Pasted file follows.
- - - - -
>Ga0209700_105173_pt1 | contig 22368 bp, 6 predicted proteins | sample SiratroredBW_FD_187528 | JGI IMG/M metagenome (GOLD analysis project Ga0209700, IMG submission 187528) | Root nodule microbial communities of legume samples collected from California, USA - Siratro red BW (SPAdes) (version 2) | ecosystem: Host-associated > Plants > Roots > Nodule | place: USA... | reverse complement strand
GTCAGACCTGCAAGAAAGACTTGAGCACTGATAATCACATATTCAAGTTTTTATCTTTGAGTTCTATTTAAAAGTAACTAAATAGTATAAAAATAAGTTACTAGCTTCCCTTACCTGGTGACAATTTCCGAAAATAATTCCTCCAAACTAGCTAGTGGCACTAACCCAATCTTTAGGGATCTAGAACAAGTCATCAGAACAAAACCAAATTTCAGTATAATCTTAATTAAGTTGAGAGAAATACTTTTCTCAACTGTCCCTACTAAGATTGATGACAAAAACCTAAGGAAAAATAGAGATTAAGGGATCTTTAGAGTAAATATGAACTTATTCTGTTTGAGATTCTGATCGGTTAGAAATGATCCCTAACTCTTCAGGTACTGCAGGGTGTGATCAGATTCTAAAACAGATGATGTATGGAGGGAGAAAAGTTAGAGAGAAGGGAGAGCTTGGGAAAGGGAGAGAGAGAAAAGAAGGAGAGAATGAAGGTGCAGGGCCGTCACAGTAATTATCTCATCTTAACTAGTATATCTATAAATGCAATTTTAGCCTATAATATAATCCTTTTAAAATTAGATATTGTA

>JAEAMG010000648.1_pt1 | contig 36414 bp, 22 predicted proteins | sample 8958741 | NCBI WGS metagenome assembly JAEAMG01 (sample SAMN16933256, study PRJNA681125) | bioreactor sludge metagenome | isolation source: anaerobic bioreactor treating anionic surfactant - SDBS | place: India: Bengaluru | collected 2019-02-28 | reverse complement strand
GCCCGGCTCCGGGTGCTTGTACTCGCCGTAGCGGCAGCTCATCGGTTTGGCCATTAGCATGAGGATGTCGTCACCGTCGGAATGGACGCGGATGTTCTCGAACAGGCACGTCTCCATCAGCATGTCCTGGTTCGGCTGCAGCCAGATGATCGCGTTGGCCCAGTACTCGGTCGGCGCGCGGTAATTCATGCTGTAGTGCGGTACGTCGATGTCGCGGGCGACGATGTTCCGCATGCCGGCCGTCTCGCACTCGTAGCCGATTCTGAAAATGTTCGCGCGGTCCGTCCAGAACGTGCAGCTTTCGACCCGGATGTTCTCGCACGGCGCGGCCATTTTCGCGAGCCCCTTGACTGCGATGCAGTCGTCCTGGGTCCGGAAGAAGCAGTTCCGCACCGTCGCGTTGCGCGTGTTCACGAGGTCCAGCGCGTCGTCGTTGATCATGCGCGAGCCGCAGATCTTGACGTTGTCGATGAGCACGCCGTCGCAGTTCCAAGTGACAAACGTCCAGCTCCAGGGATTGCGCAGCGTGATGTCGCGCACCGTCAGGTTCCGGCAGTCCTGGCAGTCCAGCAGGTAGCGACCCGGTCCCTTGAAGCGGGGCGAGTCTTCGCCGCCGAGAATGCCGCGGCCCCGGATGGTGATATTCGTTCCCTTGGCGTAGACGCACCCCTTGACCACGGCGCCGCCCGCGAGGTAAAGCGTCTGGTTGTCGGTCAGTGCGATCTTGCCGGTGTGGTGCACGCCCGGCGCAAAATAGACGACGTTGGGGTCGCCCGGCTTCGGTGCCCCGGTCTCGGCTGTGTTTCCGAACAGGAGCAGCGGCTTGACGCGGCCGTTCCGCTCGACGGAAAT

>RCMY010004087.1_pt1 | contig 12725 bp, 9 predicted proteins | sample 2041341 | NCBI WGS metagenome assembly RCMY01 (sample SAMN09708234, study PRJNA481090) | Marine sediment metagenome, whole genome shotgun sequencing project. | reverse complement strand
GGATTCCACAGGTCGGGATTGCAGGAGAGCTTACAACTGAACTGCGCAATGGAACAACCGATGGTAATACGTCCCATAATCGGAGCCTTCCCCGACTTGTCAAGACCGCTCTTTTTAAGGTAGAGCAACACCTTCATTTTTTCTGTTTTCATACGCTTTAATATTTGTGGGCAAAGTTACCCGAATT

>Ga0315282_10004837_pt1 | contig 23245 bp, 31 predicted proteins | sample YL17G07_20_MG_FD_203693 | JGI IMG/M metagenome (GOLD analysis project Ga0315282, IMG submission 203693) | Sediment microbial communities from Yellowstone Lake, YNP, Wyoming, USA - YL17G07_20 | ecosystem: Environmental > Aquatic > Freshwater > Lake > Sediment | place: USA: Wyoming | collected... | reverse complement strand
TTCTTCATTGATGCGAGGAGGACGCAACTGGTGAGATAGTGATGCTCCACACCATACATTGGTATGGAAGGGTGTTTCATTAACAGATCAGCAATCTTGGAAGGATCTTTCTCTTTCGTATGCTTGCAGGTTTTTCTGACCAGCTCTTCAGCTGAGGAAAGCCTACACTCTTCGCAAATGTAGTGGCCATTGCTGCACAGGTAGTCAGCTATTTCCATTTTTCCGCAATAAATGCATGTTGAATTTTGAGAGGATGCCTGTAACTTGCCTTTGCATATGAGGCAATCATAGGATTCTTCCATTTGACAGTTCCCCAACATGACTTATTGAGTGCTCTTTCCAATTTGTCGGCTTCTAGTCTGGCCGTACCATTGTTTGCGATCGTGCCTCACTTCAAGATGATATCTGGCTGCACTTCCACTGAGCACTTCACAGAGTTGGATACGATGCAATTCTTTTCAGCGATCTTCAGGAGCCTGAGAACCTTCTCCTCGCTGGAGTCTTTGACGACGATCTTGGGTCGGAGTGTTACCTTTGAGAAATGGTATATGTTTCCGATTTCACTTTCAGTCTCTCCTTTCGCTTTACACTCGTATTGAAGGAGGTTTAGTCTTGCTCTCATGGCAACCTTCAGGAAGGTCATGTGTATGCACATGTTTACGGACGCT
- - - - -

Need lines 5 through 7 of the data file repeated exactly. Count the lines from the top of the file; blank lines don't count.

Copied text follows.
>RCMY010004087.1_pt1 | contig 12725 bp, 9 predicted proteins | sample 2041341 | NCBI WGS metagenome assembly RCMY01 (sample SAMN09708234, study PRJNA481090) | Marine sediment metagenome, whole genome shotgun sequencing project. | reverse complement strand
GGATTCCACAGGTCGGGATTGCAGGAGAGCTTACAACTGAACTGCGCAATGGAACAACCGATGGTAATACGTCCCATAATCGGAGCCTTCCCCGACTTGTCAAGACCGCTCTTTTTAAGGTAGAGCAACACCTTCATTTTTTCTGTTTTCATACGCTTTAATATTTGTGGGCAAAGTTACCCGAATT

>Ga0315282_10004837_pt1 | contig 23245 bp, 31 predicted proteins | sample YL17G07_20_MG_FD_203693 | JGI IMG/M metagenome (GOLD analysis project Ga0315282, IMG submission 203693) | Sediment microbial communities from Yellowstone Lake, YNP, Wyoming, USA - YL17G07_20 | ecosystem: Environmental > Aquatic > Freshwater > Lake > Sediment | place: USA: Wyoming | collected... | reverse complement strand